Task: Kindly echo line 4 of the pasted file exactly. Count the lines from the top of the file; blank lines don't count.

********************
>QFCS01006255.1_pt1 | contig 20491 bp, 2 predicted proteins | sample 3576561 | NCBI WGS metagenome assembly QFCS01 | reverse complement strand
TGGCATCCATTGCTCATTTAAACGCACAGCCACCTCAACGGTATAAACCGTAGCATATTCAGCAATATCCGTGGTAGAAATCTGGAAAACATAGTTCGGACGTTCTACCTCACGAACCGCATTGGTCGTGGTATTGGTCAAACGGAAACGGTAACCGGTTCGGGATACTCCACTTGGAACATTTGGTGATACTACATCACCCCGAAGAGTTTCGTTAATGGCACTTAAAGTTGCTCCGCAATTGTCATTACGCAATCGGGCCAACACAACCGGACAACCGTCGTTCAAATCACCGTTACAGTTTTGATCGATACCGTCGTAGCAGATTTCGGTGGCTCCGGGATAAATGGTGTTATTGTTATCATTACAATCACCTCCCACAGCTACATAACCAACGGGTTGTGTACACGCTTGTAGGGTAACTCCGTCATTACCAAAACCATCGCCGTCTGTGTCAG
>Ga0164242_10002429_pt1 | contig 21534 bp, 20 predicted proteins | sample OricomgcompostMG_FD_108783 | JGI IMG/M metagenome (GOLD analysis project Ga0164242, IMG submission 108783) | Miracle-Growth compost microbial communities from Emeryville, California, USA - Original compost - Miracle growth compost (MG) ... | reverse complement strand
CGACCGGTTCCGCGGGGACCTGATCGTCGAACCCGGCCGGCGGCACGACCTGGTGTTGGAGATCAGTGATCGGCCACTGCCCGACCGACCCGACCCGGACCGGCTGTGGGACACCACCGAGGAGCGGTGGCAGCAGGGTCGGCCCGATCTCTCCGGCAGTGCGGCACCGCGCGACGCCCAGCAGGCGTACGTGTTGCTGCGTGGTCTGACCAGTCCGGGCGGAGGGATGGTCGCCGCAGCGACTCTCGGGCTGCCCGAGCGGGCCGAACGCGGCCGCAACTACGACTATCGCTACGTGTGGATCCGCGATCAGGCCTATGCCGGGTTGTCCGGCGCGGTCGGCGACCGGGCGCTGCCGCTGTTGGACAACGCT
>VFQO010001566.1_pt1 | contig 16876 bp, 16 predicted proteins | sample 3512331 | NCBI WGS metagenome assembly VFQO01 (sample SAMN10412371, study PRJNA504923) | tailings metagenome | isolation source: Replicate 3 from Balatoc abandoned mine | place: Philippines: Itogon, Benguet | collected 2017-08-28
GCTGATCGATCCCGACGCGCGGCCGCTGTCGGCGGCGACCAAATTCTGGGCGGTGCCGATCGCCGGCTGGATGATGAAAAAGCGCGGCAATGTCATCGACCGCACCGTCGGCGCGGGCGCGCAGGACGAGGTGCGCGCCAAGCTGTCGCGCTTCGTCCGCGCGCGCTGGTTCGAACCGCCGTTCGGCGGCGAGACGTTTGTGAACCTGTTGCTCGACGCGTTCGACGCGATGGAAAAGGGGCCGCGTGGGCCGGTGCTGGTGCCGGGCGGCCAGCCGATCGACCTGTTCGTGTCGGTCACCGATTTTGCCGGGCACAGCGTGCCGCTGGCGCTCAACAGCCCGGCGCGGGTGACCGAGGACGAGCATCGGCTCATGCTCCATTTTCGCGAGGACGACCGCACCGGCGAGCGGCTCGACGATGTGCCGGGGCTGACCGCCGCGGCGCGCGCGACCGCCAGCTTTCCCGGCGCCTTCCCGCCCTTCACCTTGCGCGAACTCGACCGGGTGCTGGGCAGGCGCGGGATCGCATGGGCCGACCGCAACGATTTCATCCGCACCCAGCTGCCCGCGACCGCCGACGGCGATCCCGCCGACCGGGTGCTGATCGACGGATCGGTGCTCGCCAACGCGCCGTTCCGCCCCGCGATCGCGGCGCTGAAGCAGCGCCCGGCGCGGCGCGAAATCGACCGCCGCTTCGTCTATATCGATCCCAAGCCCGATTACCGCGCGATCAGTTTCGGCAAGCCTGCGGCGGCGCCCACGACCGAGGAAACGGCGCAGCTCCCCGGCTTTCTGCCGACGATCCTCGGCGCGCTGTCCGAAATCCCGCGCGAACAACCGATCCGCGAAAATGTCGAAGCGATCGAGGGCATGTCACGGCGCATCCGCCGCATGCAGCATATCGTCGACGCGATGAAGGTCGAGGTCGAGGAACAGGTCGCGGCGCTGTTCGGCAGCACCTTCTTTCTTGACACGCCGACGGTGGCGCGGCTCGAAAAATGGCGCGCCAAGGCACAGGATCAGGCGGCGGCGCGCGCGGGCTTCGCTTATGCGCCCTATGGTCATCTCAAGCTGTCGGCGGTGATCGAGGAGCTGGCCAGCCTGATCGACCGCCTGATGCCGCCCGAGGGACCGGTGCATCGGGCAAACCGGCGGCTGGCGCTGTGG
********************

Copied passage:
CGACCGGTTCCGCGGGGACCTGATCGTCGAACCCGGCCGGCGGCACGACCTGGTGTTGGAGATCAGTGATCGGCCACTGCCCGACCGACCCGACCCGGACCGGCTGTGGGACACCACCGAGGAGCGGTGGCAGCAGGGTCGGCCCGATCTCTCCGGCAGTGCGGCACCGCGCGACGCCCAGCAGGCGTACGTGTTGCTGCGTGGTCTGACCAGTCCGGGCGGAGGGATGGTCGCCGCAGCGACTCTCGGGCTGCCCGAGCGGGCCGAACGCGGCCGCAACTACGACTATCGCTACGTGTGGATCCGCGATCAGGCCTATGCCGGGTTGTCCGGCGCGGTCGGCGACCGGGCGCTGCCGCTGTTGGACAACGCT